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My Learnings from the Pandemic

Today, I came across a piece of news – as mentioned in point #1 below. It got me thinking about how pandemic has affected – lives of so many of us – both for good and bad. Bad of course because of the loss of lives, but good because it got many of us to come out of our inhibitions and shell, to realize our true potential.

Covid is beginning to raise its head again. But for sure, we are all much more prepared now.

Sharing my top 5 observations and learnings from Covid:

  • 1. Go Big or Go Home:

    This stood out for me. In life, our inherent skills, our passions need most attention and care. Be it coding or simply cooking. Sharing with you a post that went viral recently and caught my attention. A middle-aged woman ‘Patil- Kaki’ from a non-descript town in Maharashtra, rose to the occasion, when her husband lost his job due to pandemic. She transformed a small-scale home-based business into a multi crore venture. Read more here : https://www.thebetterindia.com/289363/anand-mahindra-praises-patil-kaki-maharashtrian-food-business-in-viral-tweet/

  • 2. Uncertainty is way of life:

    It began when the pandemic hit. From job security to life- everything seemed to be at stake. As days passed, my friends and family got gripped with COVID and the future seemed uncertain. When lockdown was announced in India, we were in the midst of important delivery of our project with OCR. And suddenly – everything stalled. All in all, as they say – Man proposes, God Disposes. Life has its own ways and can be extremely unpredictable.

  • 3. Duty Above All:

    I am sure each one of you knows at least one person who was a ‘front line worker.’ Hospital staff, Sanitization Workers, Police, Ambulance Drivers, Volunteers--all put their lives at risk against the deadly virus to save ours. I watched in amazement and respect, as a close friend of mine, who is a doctor, worked tirelessly for over 48 hours, without rest or sleep. Like him, we are indebted to thousands of unknown people who kept us going. This taught me --- that above all, duty comes first, choose service over comforts.

  • 4. Save for a ‘Rainy Day’:

    Our parents and grandparents, have been telling generations after generations to save money, to be wise, to be prepared for the ‘unknown’. This golden advice held true 100 years ago and still holds true. I realized, how little I really needed of material things to be happy, and how so much more I craved for support and understanding of my family, my friends and my coworkers when the going got tough. I made a #notetomyself to think twice every time I want to buy a new glitzy gadget, for sure!

  • 5. Masks Save Lives:

    The pandemic is not over yet. It’s a crisis, even the strongest economies will take years to recover from. I want to urge you to not become careless about your own safety and the safety of your friends and family. Wear a mask, wash your hands and follow all COVID protocols. Stay Safe, work hard and make each day count!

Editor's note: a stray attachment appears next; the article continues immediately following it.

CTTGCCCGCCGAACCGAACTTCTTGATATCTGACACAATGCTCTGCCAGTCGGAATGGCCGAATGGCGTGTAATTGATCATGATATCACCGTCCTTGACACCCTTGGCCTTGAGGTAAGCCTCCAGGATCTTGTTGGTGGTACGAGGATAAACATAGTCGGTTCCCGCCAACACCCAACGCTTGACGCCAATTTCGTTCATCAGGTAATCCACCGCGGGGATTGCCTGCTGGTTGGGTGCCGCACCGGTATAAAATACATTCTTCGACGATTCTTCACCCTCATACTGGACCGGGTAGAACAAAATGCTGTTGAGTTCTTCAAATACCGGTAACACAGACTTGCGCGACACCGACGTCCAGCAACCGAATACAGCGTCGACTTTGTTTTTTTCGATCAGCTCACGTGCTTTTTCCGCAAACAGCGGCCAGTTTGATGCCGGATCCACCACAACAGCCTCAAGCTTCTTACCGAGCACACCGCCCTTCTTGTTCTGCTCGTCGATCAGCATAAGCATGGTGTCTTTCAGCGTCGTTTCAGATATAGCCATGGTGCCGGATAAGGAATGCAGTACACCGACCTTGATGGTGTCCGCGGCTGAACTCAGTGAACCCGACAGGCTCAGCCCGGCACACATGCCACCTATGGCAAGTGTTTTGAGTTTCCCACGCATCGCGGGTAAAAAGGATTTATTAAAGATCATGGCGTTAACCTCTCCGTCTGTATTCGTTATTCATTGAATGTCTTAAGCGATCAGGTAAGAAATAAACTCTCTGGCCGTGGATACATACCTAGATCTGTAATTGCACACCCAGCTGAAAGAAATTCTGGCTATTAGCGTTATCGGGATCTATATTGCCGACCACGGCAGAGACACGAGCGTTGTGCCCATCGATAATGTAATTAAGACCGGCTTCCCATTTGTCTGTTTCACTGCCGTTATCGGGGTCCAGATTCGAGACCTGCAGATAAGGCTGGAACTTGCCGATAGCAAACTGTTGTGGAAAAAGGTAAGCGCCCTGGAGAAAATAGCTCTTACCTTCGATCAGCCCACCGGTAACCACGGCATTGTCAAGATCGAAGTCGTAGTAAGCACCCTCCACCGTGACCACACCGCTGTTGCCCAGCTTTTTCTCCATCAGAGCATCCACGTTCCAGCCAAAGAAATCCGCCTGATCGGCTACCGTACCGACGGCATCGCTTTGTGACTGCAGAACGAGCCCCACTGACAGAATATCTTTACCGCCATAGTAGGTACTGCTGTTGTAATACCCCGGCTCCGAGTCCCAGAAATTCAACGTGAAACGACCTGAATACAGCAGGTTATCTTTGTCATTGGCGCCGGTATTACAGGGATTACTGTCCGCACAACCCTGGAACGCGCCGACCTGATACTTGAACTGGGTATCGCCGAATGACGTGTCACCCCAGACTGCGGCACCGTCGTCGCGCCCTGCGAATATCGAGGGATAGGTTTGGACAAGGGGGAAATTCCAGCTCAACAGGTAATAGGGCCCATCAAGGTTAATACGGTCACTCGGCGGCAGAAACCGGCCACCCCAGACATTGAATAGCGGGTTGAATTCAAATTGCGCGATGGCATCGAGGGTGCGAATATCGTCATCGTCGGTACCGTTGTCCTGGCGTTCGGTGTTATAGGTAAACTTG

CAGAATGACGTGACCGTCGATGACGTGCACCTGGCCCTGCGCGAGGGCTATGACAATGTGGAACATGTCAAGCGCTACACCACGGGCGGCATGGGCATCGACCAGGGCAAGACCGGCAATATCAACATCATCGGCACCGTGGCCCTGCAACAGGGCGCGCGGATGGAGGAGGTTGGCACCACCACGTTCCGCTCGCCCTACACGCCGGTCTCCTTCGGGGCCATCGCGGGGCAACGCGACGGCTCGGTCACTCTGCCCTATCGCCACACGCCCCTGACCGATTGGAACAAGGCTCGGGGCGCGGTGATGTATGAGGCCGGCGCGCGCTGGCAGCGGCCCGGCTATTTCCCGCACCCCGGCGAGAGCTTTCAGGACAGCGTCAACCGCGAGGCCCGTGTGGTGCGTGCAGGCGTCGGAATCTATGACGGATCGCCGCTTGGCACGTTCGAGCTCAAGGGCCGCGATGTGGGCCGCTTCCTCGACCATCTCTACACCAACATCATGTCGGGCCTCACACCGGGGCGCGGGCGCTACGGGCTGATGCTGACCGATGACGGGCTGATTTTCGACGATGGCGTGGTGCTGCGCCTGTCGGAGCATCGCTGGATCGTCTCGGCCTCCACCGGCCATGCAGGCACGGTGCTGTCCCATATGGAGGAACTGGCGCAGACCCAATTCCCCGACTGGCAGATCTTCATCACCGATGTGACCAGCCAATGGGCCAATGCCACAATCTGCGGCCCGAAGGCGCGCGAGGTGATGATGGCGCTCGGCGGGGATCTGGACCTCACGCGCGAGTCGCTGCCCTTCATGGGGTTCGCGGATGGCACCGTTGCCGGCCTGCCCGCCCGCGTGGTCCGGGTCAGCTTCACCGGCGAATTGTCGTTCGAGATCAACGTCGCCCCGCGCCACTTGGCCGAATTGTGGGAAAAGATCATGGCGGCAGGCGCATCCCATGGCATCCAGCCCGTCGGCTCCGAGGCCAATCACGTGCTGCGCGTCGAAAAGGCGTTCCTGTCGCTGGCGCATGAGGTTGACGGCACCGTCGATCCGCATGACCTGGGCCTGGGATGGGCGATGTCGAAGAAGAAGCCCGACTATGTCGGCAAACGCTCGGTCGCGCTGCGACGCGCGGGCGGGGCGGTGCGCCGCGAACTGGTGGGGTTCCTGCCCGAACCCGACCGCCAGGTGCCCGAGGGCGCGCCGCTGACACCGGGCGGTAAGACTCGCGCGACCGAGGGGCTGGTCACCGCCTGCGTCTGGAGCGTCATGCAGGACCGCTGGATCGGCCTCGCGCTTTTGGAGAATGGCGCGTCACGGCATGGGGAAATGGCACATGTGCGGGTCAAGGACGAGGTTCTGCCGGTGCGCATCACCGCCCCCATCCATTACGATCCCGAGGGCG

• Signing off – with my favorite quote:

    “It is not the strongest of the species that survives, nor the most intelligent. It is the one that is most adaptable to change.” -- Charles Darwin

 


Leo’s Roar


Grrrrr! I’m really feeling my oats today. Dean has invited me to accompany him to visit NCD, our client in New York, this week. I’m excited! It will be my first visit to a customer site. I’m nervous, too. How should I behave? What will I wear? What if they don’t like lions? Dean tells me not to worry, it’ll be just fine. I should just be myself … but not roar too loud. That’s good advice. Be yourself. Actually, that’s good advice in every interpersonal (interlion) interaction. Just be yourself. Don’t put on airs or act all goofy. Be professional, personable, and polite. I can do that!

Golden Rule

Come to think of it … my father taught me something similar. He always said to treat other lions (and people) like I wanted everyone to treat me. With respect and dignity. He would speak to every lion (and person) he’d meet on the trail. And as long as they behaved well, he wouldn’t eat them. There’s a lesson to be learned here. He called it the Golden Rule. Treat everyone as equals, until they show you they aren’t. And most of the time even the lowest animal would play nice. It was only occasionally that someone tried to bully me, my sisters, or my mother … and then my dad would pounce on them. So, I’ve always done my best to show respect to everyone I meet. Whether I know them or not. It’s just good lion sense. Although, once I heard it referred to as good horse sense. Either way, treat everyone the way you want to be treated.

Customer Visits

Let’s build on the Golden Rule and talk about customer visits. Whenever you visit a client site, or the client visits our offices, we want to impress them with our professionalism, personable (friendly) manner, and politeness. We want to build confidence in our ability to solve their problems and deliver peerless and timely services. They (the client or customer) need to know that their success is our priority. When they succeed, we succeed. To accomplish this, we need to follow three simple steps (in priority order):